A new study out from the Organisation for Economic Co-Operation and Development compares rates of financial literacy among young adults (between age 15 and 16) across 64 countries and one mega-city. From the perspective of an American, the results are not very encouraging. Our students were surpassed by most of the other twelve countries in the OECD. Students in the U.S. lagged their contemporaries in Shanghai, in three former Soviet republics, and even in Belgium. The good news is that we did beat the French.
I took a sample test. The questions posed:
a1) Read an invoice. Determine if it is a bill or a record of payment.
a2) Has the company charged for delivery?
b) Examine a graphic showing changes in the price of the shares of a company over a 12-month period.
When was the best time to invest? Did the shares rise 50 percent year-over-year?
c) Review a paycheck. How much was deducted for benefits? What is left for take-home pay?
d) Consider an opportunity to refinance a loan. Is it a positive decision, and if so, why?
No country scored higher than the city-nation of Shanghai, China.
The OECD found that plenty of students are not capable of making even the most basic financial decisions. Almost one of every five American students polled in the survey scored at a level deemed below functionally literate. Those individuals could not gauge differences in unit costs, prepare a simple budget, or interpret a cost into the context of the utility of the good at hand. For example, they could not "choose between buying tomatoes by the kilo or by the box."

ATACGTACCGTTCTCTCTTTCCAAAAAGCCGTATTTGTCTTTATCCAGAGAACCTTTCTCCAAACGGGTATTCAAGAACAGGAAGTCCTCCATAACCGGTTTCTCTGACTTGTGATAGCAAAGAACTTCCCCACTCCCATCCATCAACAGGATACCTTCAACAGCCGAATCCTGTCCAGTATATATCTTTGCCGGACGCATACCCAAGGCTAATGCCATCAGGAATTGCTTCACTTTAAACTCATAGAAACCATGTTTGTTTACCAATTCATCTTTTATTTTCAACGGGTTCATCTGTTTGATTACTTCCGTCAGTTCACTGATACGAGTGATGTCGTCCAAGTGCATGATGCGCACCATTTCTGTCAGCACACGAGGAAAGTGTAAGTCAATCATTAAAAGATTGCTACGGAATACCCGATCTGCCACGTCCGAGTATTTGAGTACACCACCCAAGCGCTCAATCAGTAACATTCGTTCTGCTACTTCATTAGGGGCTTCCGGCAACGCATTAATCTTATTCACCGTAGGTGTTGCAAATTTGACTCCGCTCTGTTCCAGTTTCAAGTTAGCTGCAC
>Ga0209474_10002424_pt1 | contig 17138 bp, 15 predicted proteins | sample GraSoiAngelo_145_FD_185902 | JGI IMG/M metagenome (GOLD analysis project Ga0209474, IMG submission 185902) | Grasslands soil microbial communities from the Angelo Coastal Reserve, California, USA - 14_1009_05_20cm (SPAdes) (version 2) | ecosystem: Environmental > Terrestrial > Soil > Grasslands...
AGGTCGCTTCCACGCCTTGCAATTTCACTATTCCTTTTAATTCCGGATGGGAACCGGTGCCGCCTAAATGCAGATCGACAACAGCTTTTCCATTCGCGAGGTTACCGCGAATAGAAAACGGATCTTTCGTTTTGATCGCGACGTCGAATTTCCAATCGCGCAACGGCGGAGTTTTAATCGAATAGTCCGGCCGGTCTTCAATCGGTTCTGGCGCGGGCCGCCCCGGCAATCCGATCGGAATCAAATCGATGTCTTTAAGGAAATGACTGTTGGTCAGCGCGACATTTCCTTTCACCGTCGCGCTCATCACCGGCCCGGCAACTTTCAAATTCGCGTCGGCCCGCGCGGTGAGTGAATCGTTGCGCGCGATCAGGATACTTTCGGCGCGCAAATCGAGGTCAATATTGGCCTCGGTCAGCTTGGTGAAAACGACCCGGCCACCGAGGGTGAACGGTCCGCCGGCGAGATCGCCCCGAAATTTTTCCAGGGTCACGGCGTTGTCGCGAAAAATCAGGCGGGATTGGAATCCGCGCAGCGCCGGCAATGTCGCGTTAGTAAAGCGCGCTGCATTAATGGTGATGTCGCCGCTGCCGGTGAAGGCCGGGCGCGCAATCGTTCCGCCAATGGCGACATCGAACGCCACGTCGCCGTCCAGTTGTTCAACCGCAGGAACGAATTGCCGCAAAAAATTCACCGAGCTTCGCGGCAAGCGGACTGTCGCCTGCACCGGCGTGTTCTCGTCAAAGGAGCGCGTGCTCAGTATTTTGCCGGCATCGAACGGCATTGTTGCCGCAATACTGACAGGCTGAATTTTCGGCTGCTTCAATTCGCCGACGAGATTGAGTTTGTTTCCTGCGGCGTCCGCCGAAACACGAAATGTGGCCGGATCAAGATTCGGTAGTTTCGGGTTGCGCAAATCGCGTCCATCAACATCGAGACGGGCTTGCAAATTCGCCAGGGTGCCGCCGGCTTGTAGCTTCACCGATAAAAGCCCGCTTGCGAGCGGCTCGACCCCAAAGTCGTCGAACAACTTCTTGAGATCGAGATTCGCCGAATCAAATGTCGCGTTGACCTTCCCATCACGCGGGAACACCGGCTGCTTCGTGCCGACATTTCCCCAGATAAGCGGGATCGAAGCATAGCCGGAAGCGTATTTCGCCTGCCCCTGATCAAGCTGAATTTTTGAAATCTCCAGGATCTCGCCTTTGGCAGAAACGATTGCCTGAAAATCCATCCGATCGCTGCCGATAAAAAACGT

With opportunity comes disparity. The countries with more advanced economies are also the ones where the gaps are the greatest between high-achieving and low-achieving students. America's top students match up better with the rest of the OECD than do our worst students. Our upper-tier ranked 8th, but our bottom tier ranked 12th. Our best score as if they lived in Latvia. Our worst might as well be French.
But one of the most important finding, at least in terms of how future policy could address these concerns, is that being good at math and reading probably means that you are also good with money. To me, it suggests that success in teaching financial literacy is just another by-product of teaching children to be literate and numerate. But if the paper's findings are correct, then achieving gains will require that curricula emphasize problem solving. How a person answered the statement "I like to solve complex problems" made a big difference in the extent to which they were capable of navigating their finances. The ones who said "not much/not at all like me" did very poorly. The study could also be read to suggest that embedding a financial literacy curriculum into the standard course of study could have merit.